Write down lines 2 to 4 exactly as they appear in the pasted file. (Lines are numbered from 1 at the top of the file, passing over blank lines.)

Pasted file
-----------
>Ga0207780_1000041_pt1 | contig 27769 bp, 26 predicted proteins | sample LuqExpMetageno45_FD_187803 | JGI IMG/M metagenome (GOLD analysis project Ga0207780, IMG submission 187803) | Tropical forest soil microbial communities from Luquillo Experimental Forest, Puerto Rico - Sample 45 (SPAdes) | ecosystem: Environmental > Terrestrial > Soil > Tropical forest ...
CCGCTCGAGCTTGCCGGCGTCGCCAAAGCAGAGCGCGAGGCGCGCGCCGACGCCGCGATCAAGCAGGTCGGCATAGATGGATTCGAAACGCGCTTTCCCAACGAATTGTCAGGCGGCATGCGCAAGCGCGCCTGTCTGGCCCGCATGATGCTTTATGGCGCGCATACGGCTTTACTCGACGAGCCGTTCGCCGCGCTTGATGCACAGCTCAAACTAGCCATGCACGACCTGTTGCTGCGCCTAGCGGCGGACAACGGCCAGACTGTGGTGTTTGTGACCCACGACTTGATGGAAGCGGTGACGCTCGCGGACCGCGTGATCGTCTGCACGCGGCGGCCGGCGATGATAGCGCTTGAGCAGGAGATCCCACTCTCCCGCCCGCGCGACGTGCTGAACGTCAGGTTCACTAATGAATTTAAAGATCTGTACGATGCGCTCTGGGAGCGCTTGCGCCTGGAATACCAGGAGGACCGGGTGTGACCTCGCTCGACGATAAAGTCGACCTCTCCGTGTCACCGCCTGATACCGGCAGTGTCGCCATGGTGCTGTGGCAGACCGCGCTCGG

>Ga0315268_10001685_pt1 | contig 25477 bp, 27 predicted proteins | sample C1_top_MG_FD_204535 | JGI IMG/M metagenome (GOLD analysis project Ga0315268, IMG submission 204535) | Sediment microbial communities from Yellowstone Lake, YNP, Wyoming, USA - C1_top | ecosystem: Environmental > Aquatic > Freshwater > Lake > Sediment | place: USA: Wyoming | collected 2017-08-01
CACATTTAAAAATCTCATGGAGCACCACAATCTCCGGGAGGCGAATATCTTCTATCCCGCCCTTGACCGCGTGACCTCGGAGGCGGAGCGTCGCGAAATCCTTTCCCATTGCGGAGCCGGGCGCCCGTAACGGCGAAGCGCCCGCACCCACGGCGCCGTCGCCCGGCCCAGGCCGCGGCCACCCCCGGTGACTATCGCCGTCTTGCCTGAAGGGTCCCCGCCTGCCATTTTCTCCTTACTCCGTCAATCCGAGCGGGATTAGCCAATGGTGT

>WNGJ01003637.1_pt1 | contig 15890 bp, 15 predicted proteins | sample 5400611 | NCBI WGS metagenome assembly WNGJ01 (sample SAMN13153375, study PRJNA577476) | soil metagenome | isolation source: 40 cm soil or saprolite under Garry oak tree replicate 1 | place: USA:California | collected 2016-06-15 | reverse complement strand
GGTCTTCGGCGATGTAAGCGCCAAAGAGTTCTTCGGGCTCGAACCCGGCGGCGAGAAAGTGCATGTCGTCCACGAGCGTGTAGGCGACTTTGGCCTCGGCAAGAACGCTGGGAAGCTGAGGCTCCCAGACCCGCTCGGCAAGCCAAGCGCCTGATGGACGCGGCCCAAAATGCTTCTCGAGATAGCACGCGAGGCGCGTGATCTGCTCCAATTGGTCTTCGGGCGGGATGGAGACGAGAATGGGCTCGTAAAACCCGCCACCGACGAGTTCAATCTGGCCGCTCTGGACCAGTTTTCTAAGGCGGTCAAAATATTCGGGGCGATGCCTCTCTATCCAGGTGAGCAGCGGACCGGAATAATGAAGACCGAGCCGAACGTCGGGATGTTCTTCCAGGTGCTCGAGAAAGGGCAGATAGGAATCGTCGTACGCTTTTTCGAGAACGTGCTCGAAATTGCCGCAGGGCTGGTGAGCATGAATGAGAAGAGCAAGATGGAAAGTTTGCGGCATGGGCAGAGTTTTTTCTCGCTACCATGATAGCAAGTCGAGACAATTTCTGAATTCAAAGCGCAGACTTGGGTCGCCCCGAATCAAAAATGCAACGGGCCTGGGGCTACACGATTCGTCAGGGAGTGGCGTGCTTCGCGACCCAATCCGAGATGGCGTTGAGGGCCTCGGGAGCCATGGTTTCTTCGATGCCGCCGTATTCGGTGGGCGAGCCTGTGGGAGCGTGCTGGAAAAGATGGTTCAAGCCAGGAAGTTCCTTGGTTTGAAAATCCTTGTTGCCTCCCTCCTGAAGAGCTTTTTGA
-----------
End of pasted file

CCGCTCGAGCTTGCCGGCGTCGCCAAAGCAGAGCGCGAGGCGCGCGCCGACGCCGCGATCAAGCAGGTCGGCATAGATGGATTCGAAACGCGCTTTCCCAACGAATTGTCAGGCGGCATGCGCAAGCGCGCCTGTCTGGCCCGCATGATGCTTTATGGCGCGCATACGGCTTTACTCGACGAGCCGTTCGCCGCGCTTGATGCACAGCTCAAACTAGCCATGCACGACCTGTTGCTGCGCCTAGCGGCGGACAACGGCCAGACTGTGGTGTTTGTGACCCACGACTTGATGGAAGCGGTGACGCTCGCGGACCGCGTGATCGTCTGCACGCGGCGGCCGGCGATGATAGCGCTTGAGCAGGAGATCCCACTCTCCCGCCCGCGCGACGTGCTGAACGTCAGGTTCACTAATGAATTTAAAGATCTGTACGATGCGCTCTGGGAGCGCTTGCGCCTGGAATACCAGGAGGACCGGGTGTGACCTCGCTCGACGATAAAGTCGACCTCTCCGTGTCACCGCCTGATACCGGCAGTGTCGCCATGGTGCTGTGGCAGACCGCGCTCGG

>Ga0315268_10001685_pt1 | contig 25477 bp, 27 predicted proteins | sample C1_top_MG_FD_204535 | JGI IMG/M metagenome (GOLD analysis project Ga0315268, IMG submission 204535) | Sediment microbial communities from Yellowstone Lake, YNP, Wyoming, USA - C1_top | ecosystem: Environmental > Aquatic > Freshwater > Lake > Sediment | place: USA: Wyoming | collected 2017-08-01
CACATTTAAAAATCTCATGGAGCACCACAATCTCCGGGAGGCGAATATCTTCTATCCCGCCCTTGACCGCGTGACCTCGGAGGCGGAGCGTCGCGAAATCCTTTCCCATTGCGGAGCCGGGCGCCCGTAACGGCGAAGCGCCCGCACCCACGGCGCCGTCGCCCGGCCCAGGCCGCGGCCACCCCCGGTGACTATCGCCGTCTTGCCTGAAGGGTCCCCGCCTGCCATTTTCTCCTTACTCCGTCAATCCGAGCGGGATTAGCCAATGGTGT